One Month Post-release Check-up

It has been a nerve wracking month since we released 50 Pacific pocket mice (PPM) into the wild at Laguna Coast Wilderness Park. Each day I wonder how the mice are adjusting to their new environment and a million questions fill my mind. Are they foraging? Are they making new burrows? Are they continuing to use their acclimation cages? How have they behaved upon encountering predators and competitors? During the past few weeks we have used two sampling techniques – trail cameras, and trapping – to help provided some answers, and as a side benefit, calm the nerves.

Trail Cameras

We placed 20 trail cameras around the reintroduction site at acclimation cages, supplemental feeding stations, or burrows, and changed the location of the cameras every 1-2 weeks. The cameras have a motion and heat sensor that takes a picture and a video when it senses a change in infrared light. This occurs when an animal, person, and/or vegetation moves in the frame.

The images captured so far have been reassuring. We are seeing the PPM exhibit natural behaviours such as foraging, grooming, and digging, and using the supplemental feeding stations (Photo 1). We have also seen the mice continue to use the acclimation cages.  These are the cages that we temporarily held them at the release site to give them time to adjust to their new home.  Since we left the biodegradable below ground portion of the acclimation cages in place, the mice are able to use them for shelter and to build up seed reserves. Another highlight of the footage is what we are not seeing: no predation events have been captured yet!

In addition to predation, one of our main concerns for the PPM is whether or not they are being displaced by the larger, more dominant small mammal species in the community (i.e. cactus mouse, California pocket mouse, deer mouse, and Dulzura kangaroo rat). To date, very few images or videos of heterospecific interactions have been observed. A possible explanation is that the PPM may be shifting their active times to when the heterospecific species are less active. Or, they may avoid interactions by moving to a different part of the release site.  A more thorough review of the photos and videos will help us learn about what is happening during this initial period of establishment. 


To assess overall health, and survivorship of the PPM, as well as to estimate competitor densities, we trapped at the reintroduction site one-month post-release. We checked more than 2100 traps over six nights. The traps were opened and baited at dusk, and checked twice each night (i.e. 2330 and 0330). I’ll never forget how I felt when I walked the trap lines, and found my first closed trap.  Butterflies filled my stomach…who would it be? It was a docile cactus mouse, #322 (in a prior trapping effort, we had ear tagged the competitors, except for the California pocket mice because their ears are too small). The next closed trap was an energetic California pocket mouse. I was now on my second line of traps, and started to worry about the fate of the PPM released. When I got to the third closed trap, it felt light. I was hopeful that it could be one of our PPM, but nervous that it might be empty. I lowered the trap door slightly, and peering up at me was a tiny PPM!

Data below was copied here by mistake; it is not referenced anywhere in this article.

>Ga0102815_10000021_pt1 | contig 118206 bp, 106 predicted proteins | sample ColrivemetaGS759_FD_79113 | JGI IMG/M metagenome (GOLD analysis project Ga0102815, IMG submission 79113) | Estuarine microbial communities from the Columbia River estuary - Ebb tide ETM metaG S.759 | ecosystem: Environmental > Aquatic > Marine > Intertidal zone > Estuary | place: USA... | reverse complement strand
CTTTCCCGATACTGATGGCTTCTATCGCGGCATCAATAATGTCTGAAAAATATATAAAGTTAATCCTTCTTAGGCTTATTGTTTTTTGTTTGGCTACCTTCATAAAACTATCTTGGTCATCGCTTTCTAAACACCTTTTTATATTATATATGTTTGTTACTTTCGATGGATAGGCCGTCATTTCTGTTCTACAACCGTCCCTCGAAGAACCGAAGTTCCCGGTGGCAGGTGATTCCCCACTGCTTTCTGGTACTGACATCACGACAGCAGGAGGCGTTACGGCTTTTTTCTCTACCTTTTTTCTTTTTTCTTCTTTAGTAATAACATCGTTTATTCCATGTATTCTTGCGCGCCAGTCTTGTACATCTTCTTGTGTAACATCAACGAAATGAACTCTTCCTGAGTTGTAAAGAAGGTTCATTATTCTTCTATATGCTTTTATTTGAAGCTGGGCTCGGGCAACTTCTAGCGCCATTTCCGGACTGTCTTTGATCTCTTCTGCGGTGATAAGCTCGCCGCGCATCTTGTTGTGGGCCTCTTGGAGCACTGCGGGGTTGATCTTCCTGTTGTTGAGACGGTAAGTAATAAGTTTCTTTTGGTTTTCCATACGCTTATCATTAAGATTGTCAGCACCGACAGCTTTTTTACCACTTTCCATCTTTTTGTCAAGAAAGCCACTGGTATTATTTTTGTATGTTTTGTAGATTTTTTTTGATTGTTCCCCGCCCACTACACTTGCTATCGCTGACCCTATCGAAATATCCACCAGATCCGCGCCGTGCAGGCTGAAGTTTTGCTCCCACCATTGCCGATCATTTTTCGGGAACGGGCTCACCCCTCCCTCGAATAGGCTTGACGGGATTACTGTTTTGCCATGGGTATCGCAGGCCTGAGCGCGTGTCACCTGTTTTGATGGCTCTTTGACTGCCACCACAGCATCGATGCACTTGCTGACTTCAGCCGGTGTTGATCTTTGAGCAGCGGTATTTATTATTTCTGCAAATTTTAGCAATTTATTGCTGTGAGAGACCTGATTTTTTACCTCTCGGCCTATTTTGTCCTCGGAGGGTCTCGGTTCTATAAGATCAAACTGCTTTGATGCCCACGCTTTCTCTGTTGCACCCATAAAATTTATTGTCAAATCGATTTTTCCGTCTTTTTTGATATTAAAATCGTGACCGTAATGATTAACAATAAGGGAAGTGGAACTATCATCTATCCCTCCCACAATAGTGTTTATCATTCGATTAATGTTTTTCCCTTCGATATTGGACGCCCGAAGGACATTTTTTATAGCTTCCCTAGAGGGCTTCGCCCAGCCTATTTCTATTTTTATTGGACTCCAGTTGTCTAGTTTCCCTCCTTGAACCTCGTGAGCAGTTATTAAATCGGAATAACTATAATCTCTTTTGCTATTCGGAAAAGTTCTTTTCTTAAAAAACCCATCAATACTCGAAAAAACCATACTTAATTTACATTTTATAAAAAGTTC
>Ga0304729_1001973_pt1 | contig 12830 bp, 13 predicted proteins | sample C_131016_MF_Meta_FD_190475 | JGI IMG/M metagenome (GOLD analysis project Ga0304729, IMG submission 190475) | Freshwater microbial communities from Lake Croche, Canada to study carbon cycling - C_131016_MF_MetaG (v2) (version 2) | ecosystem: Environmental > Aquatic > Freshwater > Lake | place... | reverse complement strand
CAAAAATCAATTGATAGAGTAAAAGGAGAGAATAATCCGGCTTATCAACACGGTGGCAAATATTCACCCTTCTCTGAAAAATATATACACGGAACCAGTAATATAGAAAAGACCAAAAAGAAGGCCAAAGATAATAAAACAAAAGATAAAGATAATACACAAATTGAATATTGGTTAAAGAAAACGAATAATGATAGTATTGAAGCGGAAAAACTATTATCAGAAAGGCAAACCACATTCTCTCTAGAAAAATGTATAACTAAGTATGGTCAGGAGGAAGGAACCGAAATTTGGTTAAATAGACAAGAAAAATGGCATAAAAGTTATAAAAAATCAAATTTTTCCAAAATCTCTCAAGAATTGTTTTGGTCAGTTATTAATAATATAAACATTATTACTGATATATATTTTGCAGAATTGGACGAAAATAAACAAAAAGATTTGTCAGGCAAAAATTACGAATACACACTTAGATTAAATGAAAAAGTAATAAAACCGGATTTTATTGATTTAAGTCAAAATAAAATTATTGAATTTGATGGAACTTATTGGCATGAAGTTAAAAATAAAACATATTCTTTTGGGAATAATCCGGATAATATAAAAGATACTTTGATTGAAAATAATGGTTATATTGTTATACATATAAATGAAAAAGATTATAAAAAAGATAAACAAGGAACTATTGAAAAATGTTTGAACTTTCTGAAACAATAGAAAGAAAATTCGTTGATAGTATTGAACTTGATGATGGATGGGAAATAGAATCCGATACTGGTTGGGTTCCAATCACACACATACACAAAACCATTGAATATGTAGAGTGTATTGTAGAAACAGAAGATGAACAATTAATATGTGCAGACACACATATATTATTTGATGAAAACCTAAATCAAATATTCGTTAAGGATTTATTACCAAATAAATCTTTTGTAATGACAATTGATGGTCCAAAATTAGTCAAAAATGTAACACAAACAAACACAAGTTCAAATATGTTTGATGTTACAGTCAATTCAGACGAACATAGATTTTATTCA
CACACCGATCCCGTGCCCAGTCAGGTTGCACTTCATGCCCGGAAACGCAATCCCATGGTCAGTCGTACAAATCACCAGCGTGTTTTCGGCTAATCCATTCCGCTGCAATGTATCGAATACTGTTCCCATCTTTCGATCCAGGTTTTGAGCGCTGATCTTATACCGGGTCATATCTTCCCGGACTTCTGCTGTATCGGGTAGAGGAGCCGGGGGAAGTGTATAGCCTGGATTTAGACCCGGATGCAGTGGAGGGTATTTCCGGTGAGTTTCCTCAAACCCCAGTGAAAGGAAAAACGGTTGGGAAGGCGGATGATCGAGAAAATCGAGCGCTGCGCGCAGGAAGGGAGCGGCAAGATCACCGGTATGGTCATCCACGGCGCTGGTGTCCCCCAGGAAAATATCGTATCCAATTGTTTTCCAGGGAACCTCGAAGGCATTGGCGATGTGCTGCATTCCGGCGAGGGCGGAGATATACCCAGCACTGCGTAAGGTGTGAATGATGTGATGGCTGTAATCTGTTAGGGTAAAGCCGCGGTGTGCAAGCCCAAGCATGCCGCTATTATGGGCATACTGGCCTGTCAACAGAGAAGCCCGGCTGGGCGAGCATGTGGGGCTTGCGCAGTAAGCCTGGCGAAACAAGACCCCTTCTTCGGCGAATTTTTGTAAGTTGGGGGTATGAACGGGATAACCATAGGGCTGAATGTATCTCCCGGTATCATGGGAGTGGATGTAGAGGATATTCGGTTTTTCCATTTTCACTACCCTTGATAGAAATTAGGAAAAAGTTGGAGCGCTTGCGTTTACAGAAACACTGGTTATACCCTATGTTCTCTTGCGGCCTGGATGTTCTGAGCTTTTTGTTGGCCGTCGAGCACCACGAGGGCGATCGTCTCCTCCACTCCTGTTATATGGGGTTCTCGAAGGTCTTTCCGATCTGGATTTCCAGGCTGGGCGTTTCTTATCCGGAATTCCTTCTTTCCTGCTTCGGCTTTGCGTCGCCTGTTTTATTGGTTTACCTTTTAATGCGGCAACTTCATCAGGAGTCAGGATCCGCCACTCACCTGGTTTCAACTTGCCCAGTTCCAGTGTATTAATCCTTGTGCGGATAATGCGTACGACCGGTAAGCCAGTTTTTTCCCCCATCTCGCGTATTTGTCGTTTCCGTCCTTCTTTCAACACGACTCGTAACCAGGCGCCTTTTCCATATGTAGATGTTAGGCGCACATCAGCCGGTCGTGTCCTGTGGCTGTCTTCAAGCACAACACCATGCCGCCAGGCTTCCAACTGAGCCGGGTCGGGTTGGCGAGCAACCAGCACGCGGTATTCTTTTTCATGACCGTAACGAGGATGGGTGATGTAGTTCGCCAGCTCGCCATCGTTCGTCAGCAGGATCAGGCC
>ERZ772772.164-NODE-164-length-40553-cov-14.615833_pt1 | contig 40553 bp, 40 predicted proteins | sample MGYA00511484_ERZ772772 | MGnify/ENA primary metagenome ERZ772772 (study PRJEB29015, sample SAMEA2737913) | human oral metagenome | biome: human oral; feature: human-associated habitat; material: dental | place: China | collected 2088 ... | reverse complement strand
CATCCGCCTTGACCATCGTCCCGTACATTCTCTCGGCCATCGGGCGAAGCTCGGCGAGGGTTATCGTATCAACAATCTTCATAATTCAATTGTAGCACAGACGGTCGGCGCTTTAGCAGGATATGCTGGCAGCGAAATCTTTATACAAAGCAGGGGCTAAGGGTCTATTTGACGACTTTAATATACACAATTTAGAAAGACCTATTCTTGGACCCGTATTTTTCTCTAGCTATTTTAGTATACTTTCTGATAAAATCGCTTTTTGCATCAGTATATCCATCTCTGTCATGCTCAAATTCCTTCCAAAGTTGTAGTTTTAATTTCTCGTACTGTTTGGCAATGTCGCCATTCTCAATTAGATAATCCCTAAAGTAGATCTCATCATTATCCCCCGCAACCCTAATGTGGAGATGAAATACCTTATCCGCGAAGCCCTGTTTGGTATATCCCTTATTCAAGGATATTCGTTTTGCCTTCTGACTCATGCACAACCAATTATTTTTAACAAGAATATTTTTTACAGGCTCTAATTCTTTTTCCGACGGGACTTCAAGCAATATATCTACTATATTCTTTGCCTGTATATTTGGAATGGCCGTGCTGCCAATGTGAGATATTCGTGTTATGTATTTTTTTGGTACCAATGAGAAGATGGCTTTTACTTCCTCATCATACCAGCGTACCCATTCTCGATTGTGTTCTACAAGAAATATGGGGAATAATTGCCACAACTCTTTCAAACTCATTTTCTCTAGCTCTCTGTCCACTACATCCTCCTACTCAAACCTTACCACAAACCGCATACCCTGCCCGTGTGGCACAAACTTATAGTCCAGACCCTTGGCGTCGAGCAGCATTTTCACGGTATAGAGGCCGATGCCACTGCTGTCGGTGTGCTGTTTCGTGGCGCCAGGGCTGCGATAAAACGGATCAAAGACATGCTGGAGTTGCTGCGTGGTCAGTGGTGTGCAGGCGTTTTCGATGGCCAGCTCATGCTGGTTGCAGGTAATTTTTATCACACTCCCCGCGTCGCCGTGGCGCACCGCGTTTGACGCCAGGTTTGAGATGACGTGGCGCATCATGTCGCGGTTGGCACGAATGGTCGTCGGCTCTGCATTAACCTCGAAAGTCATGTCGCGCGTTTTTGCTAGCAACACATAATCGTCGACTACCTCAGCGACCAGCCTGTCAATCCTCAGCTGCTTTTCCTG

I got the mouse into a clear plastic bag, and ran through our usual processing procedure: I weighed it, and determined the sex and reproductive status. I then scanned the tail with a laser to identify the mouse… it was #92! #92 was from the first litter born in 2015. She had been a very active, and feisty female in the facility, and I was not surprised that she would be a mouse that we would catch. I was thrilled to see that she was in good health: her coat was shiny, she was energetic, and she was a great weight, 6.75 g (adult PPM weigh between 6.0 and 7.0 g). I released her, and watched her scurry for cover, a behaviour that I was also happy to see as it makes PPM difficult for predators to find. Over the remaining trap checks, I saw #92 multiple times. She is a mouse that we refer to as “trap happy.”

During the trapping effort, we caught 24 PPM (48%). This is the minimum number known to be alive. Just as there are “trap happy” animals, there are “trap shy” animals that we will likely never catch, but remain alive at the release site.

Another encouraging piece of information obtained from the trapping was that the mice were reproductive -- females were cycling, and males were scrotal. In order for a reintroduction to be successful, the mice have to survive, and reproduce. We will be conducting one last round of trapping in September (three-months post-release) before the mice are mostly inactive for the winter. My hope is that we will catch juvenile PPM as this would mean the mice are becoming established in their new home.

It is extremely gratifying to see the mice returned to the wild, and exploring and settling into their natural environment. Reintroductions are tough and a lot of work, but necessary to save some species from the brink of extinction.